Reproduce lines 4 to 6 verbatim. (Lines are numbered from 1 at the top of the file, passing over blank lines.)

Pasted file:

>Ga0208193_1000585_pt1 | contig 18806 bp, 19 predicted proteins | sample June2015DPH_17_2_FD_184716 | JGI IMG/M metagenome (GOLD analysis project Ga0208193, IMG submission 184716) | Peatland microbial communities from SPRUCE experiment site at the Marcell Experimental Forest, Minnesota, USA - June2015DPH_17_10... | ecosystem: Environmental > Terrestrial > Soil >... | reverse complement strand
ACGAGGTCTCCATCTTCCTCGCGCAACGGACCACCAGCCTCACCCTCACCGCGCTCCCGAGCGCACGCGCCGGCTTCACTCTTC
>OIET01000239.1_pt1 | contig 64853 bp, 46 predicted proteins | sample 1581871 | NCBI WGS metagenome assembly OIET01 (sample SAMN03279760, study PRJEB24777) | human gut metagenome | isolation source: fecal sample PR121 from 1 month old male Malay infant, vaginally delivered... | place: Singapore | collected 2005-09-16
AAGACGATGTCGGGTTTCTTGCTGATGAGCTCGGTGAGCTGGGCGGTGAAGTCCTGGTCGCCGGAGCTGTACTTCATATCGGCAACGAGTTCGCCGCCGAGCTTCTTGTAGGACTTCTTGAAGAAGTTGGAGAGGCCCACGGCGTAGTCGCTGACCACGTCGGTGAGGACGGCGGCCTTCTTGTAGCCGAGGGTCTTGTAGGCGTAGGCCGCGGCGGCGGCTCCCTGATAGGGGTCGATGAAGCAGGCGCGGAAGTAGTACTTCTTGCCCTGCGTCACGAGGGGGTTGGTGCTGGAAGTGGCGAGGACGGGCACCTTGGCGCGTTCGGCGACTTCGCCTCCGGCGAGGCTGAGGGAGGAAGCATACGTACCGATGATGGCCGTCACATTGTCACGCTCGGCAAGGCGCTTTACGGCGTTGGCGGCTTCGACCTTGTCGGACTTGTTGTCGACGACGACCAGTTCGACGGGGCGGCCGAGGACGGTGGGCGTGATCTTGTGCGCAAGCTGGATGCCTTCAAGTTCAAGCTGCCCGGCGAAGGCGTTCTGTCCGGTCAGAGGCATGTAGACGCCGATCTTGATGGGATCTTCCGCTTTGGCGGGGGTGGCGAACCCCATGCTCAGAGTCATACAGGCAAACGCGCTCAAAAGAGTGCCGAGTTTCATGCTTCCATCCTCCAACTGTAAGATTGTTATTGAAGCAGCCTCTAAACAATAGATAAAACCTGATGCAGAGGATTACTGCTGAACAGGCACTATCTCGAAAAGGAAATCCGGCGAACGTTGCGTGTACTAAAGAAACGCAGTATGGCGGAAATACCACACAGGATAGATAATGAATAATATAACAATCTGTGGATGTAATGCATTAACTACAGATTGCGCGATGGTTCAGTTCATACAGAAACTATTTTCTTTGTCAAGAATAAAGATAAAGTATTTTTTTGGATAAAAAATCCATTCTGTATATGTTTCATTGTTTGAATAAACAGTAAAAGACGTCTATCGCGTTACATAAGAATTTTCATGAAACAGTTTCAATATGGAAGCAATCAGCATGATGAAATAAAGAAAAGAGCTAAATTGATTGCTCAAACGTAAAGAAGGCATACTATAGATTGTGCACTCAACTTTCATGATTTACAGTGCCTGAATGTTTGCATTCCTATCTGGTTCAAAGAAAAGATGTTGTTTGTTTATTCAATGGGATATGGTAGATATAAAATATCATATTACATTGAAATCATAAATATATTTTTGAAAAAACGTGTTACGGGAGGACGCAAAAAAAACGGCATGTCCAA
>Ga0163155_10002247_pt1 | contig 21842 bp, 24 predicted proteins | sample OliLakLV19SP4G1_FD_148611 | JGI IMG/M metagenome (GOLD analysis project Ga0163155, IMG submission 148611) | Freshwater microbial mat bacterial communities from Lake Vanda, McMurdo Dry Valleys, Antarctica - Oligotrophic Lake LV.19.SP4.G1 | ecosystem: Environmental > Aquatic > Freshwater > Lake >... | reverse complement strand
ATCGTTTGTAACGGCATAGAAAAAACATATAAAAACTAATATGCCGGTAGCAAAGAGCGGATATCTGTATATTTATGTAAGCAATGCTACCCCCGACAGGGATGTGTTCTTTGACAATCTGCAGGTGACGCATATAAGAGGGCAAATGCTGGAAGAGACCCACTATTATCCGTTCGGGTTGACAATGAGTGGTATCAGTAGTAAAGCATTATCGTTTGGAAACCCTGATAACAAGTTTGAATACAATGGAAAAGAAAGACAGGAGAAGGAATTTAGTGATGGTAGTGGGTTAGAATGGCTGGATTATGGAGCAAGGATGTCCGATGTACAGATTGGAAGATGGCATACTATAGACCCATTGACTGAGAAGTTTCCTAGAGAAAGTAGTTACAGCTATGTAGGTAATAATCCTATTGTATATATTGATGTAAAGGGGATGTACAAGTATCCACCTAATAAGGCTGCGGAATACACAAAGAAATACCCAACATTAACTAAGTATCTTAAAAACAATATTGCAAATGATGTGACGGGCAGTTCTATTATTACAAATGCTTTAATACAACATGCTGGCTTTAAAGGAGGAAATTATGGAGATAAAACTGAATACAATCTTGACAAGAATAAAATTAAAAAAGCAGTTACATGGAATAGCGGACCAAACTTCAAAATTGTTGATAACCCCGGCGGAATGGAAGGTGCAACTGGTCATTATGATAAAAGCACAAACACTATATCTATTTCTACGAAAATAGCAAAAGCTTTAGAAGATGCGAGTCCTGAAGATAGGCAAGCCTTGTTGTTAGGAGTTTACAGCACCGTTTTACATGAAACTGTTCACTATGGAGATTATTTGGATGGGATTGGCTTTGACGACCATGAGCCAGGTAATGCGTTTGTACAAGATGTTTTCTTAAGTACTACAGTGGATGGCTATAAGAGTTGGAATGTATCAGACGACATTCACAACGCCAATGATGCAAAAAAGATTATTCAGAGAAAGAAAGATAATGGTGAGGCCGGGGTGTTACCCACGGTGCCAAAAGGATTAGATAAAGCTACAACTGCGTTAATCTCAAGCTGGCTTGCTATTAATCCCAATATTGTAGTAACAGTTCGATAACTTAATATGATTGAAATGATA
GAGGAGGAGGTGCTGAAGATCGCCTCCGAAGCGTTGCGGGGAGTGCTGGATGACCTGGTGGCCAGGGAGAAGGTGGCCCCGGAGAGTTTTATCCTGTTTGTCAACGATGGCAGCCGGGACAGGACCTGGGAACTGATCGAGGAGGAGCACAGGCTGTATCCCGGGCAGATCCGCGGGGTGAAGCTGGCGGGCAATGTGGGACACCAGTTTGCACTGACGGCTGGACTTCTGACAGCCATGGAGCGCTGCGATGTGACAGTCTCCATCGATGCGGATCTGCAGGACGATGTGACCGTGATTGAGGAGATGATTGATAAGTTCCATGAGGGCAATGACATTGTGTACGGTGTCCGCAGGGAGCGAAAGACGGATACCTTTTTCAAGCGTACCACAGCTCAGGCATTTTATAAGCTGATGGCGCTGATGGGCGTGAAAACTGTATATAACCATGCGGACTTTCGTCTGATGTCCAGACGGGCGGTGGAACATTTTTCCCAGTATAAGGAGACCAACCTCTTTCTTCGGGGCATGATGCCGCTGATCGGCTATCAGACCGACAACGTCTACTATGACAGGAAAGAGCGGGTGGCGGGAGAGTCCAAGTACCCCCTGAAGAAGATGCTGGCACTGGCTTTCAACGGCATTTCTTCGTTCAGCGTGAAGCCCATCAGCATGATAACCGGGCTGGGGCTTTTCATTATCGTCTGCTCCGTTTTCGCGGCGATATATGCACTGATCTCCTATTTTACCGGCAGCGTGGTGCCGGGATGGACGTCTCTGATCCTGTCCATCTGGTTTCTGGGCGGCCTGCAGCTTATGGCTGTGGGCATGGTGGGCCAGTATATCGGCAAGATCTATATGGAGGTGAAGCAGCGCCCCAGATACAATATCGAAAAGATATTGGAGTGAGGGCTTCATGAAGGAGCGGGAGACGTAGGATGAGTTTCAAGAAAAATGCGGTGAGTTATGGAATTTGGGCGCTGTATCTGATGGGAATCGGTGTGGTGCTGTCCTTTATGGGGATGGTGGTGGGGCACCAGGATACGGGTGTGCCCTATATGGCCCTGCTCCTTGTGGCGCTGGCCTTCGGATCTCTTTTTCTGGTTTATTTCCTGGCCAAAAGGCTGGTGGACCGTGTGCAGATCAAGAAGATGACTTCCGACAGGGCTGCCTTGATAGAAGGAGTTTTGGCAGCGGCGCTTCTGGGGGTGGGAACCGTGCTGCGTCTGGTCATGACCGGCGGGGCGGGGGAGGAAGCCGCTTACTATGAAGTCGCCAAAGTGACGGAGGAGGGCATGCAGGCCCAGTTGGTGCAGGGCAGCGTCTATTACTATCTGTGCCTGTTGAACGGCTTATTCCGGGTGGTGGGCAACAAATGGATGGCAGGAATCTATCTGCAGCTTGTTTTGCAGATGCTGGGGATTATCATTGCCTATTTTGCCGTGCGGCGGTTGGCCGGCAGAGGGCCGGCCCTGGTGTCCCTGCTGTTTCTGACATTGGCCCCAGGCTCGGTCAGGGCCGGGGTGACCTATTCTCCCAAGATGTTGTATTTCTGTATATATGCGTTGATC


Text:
AAGACGATGTCGGGTTTCTTGCTGATGAGCTCGGTGAGCTGGGCGGTGAAGTCCTGGTCGCCGGAGCTGTACTTCATATCGGCAACGAGTTCGCCGCCGAGCTTCTTGTAGGACTTCTTGAAGAAGTTGGAGAGGCCCACGGCGTAGTCGCTGACCACGTCGGTGAGGACGGCGGCCTTCTTGTAGCCGAGGGTCTTGTAGGCGTAGGCCGCGGCGGCGGCTCCCTGATAGGGGTCGATGAAGCAGGCGCGGAAGTAGTACTTCTTGCCCTGCGTCACGAGGGGGTTGGTGCTGGAAGTGGCGAGGACGGGCACCTTGGCGCGTTCGGCGACTTCGCCTCCGGCGAGGCTGAGGGAGGAAGCATACGTACCGATGATGGCCGTCACATTGTCACGCTCGGCAAGGCGCTTTACGGCGTTGGCGGCTTCGACCTTGTCGGACTTGTTGTCGACGACGACCAGTTCGACGGGGCGGCCGAGGACGGTGGGCGTGATCTTGTGCGCAAGCTGGATGCCTTCAAGTTCAAGCTGCCCGGCGAAGGCGTTCTGTCCGGTCAGAGGCATGTAGACGCCGATCTTGATGGGATCTTCCGCTTTGGCGGGGGTGGCGAACCCCATGCTCAGAGTCATACAGGCAAACGCGCTCAAAAGAGTGCCGAGTTTCATGCTTCCATCCTCCAACTGTAAGATTGTTATTGAAGCAGCCTCTAAACAATAGATAAAACCTGATGCAGAGGATTACTGCTGAACAGGCACTATCTCGAAAAGGAAATCCGGCGAACGTTGCGTGTACTAAAGAAACGCAGTATGGCGGAAATACCACACAGGATAGATAATGAATAATATAACAATCTGTGGATGTAATGCATTAACTACAGATTGCGCGATGGTTCAGTTCATACAGAAACTATTTTCTTTGTCAAGAATAAAGATAAAGTATTTTTTTGGATAAAAAATCCATTCTGTATATGTTTCATTGTTTGAATAAACAGTAAAAGACGTCTATCGCGTTACATAAGAATTTTCATGAAACAGTTTCAATATGGAAGCAATCAGCATGATGAAATAAAGAAAAGAGCTAAATTGATTGCTCAAACGTAAAGAAGGCATACTATAGATTGTGCACTCAACTTTCATGATTTACAGTGCCTGAATGTTTGCATTCCTATCTGGTTCAAAGAAAAGATGTTGTTTGTTTATTCAATGGGATATGGTAGATATAAAATATCATATTACATTGAAATCATAAATATATTTTTGAAAAAACGTGTTACGGGAGGACGCAAAAAAAACGGCATGTCCAA
>Ga0163155_10002247_pt1 | contig 21842 bp, 24 predicted proteins | sample OliLakLV19SP4G1_FD_148611 | JGI IMG/M metagenome (GOLD analysis project Ga0163155, IMG submission 148611) | Freshwater microbial mat bacterial communities from Lake Vanda, McMurdo Dry Valleys, Antarctica - Oligotrophic Lake LV.19.SP4.G1 | ecosystem: Environmental > Aquatic > Freshwater > Lake >... | reverse complement strand
ATCGTTTGTAACGGCATAGAAAAAACATATAAAAACTAATATGCCGGTAGCAAAGAGCGGATATCTGTATATTTATGTAAGCAATGCTACCCCCGACAGGGATGTGTTCTTTGACAATCTGCAGGTGACGCATATAAGAGGGCAAATGCTGGAAGAGACCCACTATTATCCGTTCGGGTTGACAATGAGTGGTATCAGTAGTAAAGCATTATCGTTTGGAAACCCTGATAACAAGTTTGAATACAATGGAAAAGAAAGACAGGAGAAGGAATTTAGTGATGGTAGTGGGTTAGAATGGCTGGATTATGGAGCAAGGATGTCCGATGTACAGATTGGAAGATGGCATACTATAGACCCATTGACTGAGAAGTTTCCTAGAGAAAGTAGTTACAGCTATGTAGGTAATAATCCTATTGTATATATTGATGTAAAGGGGATGTACAAGTATCCACCTAATAAGGCTGCGGAATACACAAAGAAATACCCAACATTAACTAAGTATCTTAAAAACAATATTGCAAATGATGTGACGGGCAGTTCTATTATTACAAATGCTTTAATACAACATGCTGGCTTTAAAGGAGGAAATTATGGAGATAAAACTGAATACAATCTTGACAAGAATAAAATTAAAAAAGCAGTTACATGGAATAGCGGACCAAACTTCAAAATTGTTGATAACCCCGGCGGAATGGAAGGTGCAACTGGTCATTATGATAAAAGCACAAACACTATATCTATTTCTACGAAAATAGCAAAAGCTTTAGAAGATGCGAGTCCTGAAGATAGGCAAGCCTTGTTGTTAGGAGTTTACAGCACCGTTTTACATGAAACTGTTCACTATGGAGATTATTTGGATGGGATTGGCTTTGACGACCATGAGCCAGGTAATGCGTTTGTACAAGATGTTTTCTTAAGTACTACAGTGGATGGCTATAAGAGTTGGAATGTATCAGACGACATTCACAACGCCAATGATGCAAAAAAGATTATTCAGAGAAAGAAAGATAATGGTGAGGCCGGGGTGTTACCCACGGTGCCAAAAGGATTAGATAAAGCTACAACTGCGTTAATCTCAAGCTGGCTTGCTATTAATCCCAATATTGTAGTAACAGTTCGATAACTTAATATGATTGAAATGATA